The philosophy of the mathematics program in the Upper School is reflected in its goals, which are to provide the student with the information and skills necessary for advanced work in mathematics and the sciences, real world problem solving, critical thinking, and making sensible, responsible decisions in a highly technological society.
Course offerings include Geometry in Form III, Algebra II in Form IV, Precalculus in Form V, and Advanced Placement Calculus AB and Applied Calculus in Form VI, although some students may take a different sequence of courses because of acceleration. Courses are generally offered at two levels: a standard (B) level and an accelerated (A) level.
This is a standard course in Euclidean geometry covering the following topics: parallelism and perpendicularity, triangle properties and congruence, similarity, right triangles (including right-triangle trigonometry), circles, and surface areas and volumes (plane figures and solids). Proofs of different types are introduced and used extensively. Geometer’s Sketchpad (a computer software program) is utilized on a regular basis to let students develop conjectures about various properties of geometric figures. Coordinate geometry is integrated into all topics. Text: Geometry, McGraw Hill Education.
The skills and concepts learned in Algebra I are refined and expanded in Algebra II. Linear and quadratic functions, complex numbers, radical functions, polynomial functions, rational functions, exponential/logarithmic functions, matrices, sequences, series, and probability, combinatorics are among the topics studied. Real-world applications receive considerable attention within each topic. Graphing calculators are required for this course. Text: Rockswold: Algebra and Trigonometry 6th edition in the advanced group and Sullivan: Intermediate Algebra in the standard group.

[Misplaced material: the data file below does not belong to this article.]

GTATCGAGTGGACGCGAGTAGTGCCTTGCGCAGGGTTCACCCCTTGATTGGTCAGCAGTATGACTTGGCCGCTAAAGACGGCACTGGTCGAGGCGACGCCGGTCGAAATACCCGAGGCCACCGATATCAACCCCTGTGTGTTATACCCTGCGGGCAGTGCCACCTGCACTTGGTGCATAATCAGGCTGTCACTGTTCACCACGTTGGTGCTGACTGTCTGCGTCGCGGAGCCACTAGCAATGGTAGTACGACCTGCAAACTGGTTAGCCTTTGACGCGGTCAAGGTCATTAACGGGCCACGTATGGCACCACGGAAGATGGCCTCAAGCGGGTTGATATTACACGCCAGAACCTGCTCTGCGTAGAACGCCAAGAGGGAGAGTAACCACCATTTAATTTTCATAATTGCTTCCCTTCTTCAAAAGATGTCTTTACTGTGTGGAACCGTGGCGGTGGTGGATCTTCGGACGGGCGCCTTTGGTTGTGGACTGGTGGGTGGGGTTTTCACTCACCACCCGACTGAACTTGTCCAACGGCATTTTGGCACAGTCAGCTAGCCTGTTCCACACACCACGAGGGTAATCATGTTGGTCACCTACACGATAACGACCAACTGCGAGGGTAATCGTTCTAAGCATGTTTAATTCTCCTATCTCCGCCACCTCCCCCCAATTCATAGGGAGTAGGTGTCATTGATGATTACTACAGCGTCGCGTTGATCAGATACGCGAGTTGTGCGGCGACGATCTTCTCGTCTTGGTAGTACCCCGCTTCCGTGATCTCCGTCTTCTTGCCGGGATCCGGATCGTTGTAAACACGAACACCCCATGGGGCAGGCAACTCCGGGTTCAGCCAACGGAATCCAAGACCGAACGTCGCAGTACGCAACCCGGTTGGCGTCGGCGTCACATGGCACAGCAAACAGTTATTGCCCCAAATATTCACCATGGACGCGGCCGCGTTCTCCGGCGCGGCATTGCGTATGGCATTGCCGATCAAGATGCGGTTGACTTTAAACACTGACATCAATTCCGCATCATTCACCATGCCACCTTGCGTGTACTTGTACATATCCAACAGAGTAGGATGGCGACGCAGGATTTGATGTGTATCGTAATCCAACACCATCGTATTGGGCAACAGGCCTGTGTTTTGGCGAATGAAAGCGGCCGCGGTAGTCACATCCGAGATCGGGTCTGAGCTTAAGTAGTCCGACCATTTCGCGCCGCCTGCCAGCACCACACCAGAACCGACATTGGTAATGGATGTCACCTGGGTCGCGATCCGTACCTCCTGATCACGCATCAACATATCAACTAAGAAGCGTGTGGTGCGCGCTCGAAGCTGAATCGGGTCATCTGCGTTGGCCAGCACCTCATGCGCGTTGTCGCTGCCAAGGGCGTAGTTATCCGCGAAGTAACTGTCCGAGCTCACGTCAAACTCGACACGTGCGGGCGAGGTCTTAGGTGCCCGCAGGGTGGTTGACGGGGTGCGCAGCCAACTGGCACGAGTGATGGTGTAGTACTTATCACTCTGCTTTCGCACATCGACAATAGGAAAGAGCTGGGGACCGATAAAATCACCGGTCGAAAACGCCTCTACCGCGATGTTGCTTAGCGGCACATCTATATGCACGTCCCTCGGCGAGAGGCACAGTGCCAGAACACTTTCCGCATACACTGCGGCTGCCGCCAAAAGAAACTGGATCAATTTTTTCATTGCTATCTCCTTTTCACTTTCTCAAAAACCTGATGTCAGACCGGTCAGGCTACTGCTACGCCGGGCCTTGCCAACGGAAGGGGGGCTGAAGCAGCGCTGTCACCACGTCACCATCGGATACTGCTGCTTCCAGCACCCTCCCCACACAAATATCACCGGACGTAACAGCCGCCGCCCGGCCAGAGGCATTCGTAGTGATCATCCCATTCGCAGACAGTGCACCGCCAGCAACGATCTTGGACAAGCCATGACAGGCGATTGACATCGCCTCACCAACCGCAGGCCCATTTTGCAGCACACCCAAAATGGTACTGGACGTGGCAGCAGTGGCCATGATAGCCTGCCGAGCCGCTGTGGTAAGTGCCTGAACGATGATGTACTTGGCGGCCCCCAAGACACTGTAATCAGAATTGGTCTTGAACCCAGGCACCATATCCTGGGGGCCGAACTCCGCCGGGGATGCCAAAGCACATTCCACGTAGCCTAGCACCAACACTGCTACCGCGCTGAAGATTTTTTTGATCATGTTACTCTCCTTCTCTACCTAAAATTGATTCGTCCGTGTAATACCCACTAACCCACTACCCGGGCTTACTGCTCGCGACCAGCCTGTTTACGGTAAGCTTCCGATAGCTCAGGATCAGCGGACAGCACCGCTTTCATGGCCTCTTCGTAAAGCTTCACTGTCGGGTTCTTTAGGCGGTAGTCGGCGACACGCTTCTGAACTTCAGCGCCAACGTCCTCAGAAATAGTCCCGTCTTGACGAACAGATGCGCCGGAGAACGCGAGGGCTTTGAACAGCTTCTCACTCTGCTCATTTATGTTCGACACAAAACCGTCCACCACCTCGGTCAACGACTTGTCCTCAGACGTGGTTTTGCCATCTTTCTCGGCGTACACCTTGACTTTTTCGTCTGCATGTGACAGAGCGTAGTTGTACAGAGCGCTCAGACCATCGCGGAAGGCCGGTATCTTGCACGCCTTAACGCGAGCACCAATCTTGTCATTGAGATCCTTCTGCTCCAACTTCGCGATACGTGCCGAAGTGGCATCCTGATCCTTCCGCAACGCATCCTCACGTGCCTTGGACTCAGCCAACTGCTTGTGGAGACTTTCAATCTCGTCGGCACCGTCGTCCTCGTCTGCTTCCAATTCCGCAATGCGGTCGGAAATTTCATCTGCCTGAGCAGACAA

This course is a rigorous study of exponential/logarithmic functions, trigonometric functions (including graphical, analytical, and triangle-based representations), polar and parametrically defined functions, vectors, conic sections (time permitting in the standard group), combinatorics and probability, and some statistical analysis. The academic year culminates with the study of limits and an introduction to calculus. Extensive applications to real-world phenomena are covered within each topic of study. Graphing calculators are required for this course. Text: Sullivan: Precalculus: Enhanced with Graphing Utilities, 7th Edition, Pearson.
Applying the mathematics from Algebra I and Algebra II, Finite explores problem solving using numerical, symbolic (algebraic), and graphical approaches. Current domestic and world issues provide relevant context for analysis and discussion. Group work and participation is emphasized. Texts: Pirnot: Mathematics All Around, and Mathematics in Action, A Guide to Algebraic, Graphical, and Numerical Problem Solving, 5th ed; Pearson.
This course is designed for students who are interested in pursuing a math, science, or business-related field of study after high school, or for those individuals who appreciate the world of functions and want to further challenge themselves. After a very brief review of exponential, logarithmic, polynomial, rational, and trigonometric functions, the course offers a detailed study of the concepts of calculus: limits, derivatives, and integrals. Some real-world applications, including those in business, physics, and other sciences, are emphasized throughout the course. Graphing calculators are required for this course. Text (ebook) Lial, Calculus with Applications, 11th Edition, Pearson.n.
This is a standard first-term college course in differential and integral calculus that follows the Advanced Placement curriculum. Limits are investigated, leading to a study of differentiation and integration. Application problems from physics, engineering, business and economics are an essential part of the course. Graphing calculators (Ti-84 Plus), the use of which is essential to the course work, are required of all students. Text (Pearson ebook): Calculus: Graphical, Algebraic, Numerical by Demana & Finney
Topics in this course include collecting data, constructing and interpreting graphical displays, counting techniques, probability, the normal distribution, confidence intervals, measures of spread, correlation and regression, and the mathematics of voting. Text: Elementary Statistics; Pearson Prentice Hall